What Pfizer's maternal RSV vaccine means for the infant population


Tina Tan, MD, FAAP, FIDSA, FPIDS, discusses what Pfizer's recently FDA-approved RSV vaccine means for infants ahead of the traditional RSV season.

This interview is part 2 of a 3-part series highlighting RSV ahead of the traditional RSV season. Click here for part 1, and click here for part 3.

In this Contemporary Pediatrics® interview, we continue our coverage of the FDA-approved maternal RSV vaccine from Pfizer with Tina Tan, MD, FAAP, FIDSA, FPIDS, editor in chief, Contemporary Pediatrics, professor of pediatrics, Feinberg School of Medicine, Northwestern University, pediatric infectious diseases attending, Ann & Robert H. Lurie Children's Hospital of Chicago. Tan discusses how this can change the treatment landscape for infants with RSV disease, while reminding healthcare providers to continue the push for routine vaccinations in their patients this fall.

Transcript (edited for clarity):

Contemporary Pediatrics®:

Thank you for visiting Contemporary Pediatrics®, I'm editor Joshua Fitch. Joining us today is Dr. Tina Tan, editor in chief of Contemporary Pediatrics and a pediatric infectious diseases attending at Ann & Robert H. Lurie Children's Hospital in Chicago. Dr. Tan, thank you for joining us. The FDA has approved Pfizer's bivalent RSV vaccine delivered through maternal immunization ahead of the traditional RSV season. What is your initial reaction now that another player has stepped in, alongside the recently FDA-approved nirsevimab?


I think it is fabulous. It really is. We know that RSV is the leading cause of lower respiratory tract disease in infants, and we know that the peak of disease is usually within the first three months of life. So having this vaccine licensed for use in pregnant women is absolutely wonderful. I mean, from the trials, we know that vaccine effectiveness was 82% during the first 3 months of life and preventing lower respiratory tract, medically attended disease, and it was still almost 70% effective during the first 6 months of life, and we know that's when the vast majority of severe RSV cases occurs, resulting in hospitalization and unfortunately, in some instances, deaths. So, this is absolutely fabulous news.

Contemporary Pediatrics:

Thank you, Dr. Tan. This approval follows the recent FDA approval of nirsevimab, a monoclonal antibody, can you talk about what this means to have 2 preventative options ahead of the traditional RSV season, and would you say it's kind of unprecedented?


It definitely is unprecedented. Nirsevimab can be used in older infants and children that have underlying conditions that place them at a higher risk for RSV disease. So, I think it's great that we now have more tools in the toolbox to basically protect these young infants against RSV disease.

Contemporary Pediatrics:

Thank you, Dr. Tan. Several pediatricians, we have spoken to regularly regarding RSV have explained the intensity and severity of infection that these babies have to go through. Talk about this natural, downstream effect both treatments will potentially have, specifically Pfizer's maternal vaccine.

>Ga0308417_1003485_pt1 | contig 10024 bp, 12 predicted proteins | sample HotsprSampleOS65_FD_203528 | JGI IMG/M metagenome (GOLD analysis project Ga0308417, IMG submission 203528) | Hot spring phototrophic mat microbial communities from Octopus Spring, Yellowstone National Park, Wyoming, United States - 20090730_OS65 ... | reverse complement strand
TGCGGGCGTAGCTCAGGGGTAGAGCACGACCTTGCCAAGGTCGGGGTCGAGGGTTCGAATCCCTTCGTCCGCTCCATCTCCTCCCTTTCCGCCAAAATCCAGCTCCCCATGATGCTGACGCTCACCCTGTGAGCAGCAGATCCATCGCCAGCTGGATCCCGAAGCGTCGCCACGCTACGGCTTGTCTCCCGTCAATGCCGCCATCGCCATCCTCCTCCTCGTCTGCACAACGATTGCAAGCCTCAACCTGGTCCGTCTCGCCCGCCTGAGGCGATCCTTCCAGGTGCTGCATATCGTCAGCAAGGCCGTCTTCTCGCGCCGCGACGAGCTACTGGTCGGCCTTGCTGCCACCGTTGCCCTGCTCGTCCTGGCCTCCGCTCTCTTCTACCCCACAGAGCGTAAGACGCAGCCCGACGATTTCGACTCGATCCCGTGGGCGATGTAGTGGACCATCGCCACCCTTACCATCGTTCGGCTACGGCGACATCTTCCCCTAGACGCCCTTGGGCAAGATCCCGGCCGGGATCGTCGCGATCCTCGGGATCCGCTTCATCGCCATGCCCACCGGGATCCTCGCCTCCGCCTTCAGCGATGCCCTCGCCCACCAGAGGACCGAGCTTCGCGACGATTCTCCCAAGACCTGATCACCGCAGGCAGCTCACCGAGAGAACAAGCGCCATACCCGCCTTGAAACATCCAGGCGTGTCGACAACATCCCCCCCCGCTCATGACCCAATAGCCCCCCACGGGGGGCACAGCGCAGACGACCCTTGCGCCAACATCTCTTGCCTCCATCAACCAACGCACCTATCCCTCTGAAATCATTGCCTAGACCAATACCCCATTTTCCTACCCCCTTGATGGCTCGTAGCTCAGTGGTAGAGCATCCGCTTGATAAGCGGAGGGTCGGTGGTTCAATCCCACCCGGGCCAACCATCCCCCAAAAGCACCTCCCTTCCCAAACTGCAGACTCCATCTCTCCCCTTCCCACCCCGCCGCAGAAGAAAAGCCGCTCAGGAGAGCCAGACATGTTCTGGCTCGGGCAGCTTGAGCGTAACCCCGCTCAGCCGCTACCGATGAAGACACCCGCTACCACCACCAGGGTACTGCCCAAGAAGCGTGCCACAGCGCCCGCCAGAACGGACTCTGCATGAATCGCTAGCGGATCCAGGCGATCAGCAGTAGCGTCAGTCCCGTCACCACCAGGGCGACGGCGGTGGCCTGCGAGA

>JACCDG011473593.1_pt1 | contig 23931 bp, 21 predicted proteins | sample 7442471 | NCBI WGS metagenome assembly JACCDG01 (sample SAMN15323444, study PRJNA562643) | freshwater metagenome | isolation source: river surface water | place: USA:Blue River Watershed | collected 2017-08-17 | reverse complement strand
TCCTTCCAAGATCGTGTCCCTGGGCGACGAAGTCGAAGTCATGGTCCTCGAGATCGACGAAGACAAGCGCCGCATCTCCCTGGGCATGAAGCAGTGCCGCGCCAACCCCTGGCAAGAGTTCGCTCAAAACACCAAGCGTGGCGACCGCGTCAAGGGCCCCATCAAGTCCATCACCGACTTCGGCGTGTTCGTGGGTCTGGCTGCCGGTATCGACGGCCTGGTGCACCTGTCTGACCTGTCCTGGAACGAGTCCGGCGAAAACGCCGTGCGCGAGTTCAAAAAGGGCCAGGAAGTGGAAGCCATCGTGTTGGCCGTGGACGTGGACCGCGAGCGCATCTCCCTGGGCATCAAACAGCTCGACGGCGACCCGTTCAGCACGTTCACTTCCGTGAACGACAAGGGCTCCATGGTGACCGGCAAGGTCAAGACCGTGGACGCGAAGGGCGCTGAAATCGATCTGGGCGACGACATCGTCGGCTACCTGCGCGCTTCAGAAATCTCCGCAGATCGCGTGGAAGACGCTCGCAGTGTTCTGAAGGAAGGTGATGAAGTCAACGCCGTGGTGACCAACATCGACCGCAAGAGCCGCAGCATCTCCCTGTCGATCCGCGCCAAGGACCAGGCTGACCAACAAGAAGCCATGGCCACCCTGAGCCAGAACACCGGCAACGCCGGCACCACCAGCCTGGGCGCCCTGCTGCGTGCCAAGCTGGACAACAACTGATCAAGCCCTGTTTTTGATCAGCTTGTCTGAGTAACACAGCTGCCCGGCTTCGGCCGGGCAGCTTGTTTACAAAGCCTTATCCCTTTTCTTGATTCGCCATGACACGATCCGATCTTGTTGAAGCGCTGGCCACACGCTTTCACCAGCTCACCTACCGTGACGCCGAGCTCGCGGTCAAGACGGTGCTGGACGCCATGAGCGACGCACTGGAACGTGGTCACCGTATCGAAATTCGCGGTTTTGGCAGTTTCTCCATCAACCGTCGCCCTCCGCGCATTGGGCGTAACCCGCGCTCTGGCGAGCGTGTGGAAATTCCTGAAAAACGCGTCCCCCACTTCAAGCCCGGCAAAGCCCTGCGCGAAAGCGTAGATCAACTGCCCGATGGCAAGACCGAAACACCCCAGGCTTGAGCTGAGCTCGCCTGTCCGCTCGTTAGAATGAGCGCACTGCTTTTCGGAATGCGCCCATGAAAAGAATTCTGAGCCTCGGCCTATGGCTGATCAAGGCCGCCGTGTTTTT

Pfizer's maternal vaccine, the mom gets the vaccine, but the mom passes antibodies through the placenta to the baby, so the baby will be much more protected against getting RSV disease. Even if the baby got RSV disease, it definitely should be much milder than if they got the disease with no antibodies on board. Similarly with the monoclonal antibody, if they were to be exposed to RSV disease, and got the disease, it definitely should be much milder.

Contemporary Pediatrics:

Can you elaborate at all on how this vaccine will help with symptoms specifically? Just through patients you've seen, talk about just the relief, and the relief for parents and pediatricians treating these patients.


The severity of the respiratory symptoms should definitely be much less with either maternal vaccination antibodies on board or the baby actually getting the monoclonal antibody themselves. It really is the severe respiratory symptoms, the need for oxygen, etc., that is what keeps these kids in the hospital. These babies might have a little bit of like a runny nose or a cough, but hopefully they're not requiring oxygen or having severe wheezing as they might have if they did not have any antibodies on board.

Contemporary Pediatrics:

Thank you, Dr. Tan. Anything else you would like to add or have general health care and pediatric health care professionals keep in mind now that this has been approved by the FDA?


I think this is absolutely fabulous, but also just want to remind everybody that all infants and children should be getting their routine vaccinations and that includes influenza vaccine in anyone 6 months of age and older because the symptoms of RSV, influenza and COVID-19 all overlap and so influenza and COVID-19 vaccine should also be given along with maybe the monoclonal antibody. Reminder to really talk to your OB/GYN colleagues about the importance of giving maternal vaccination.

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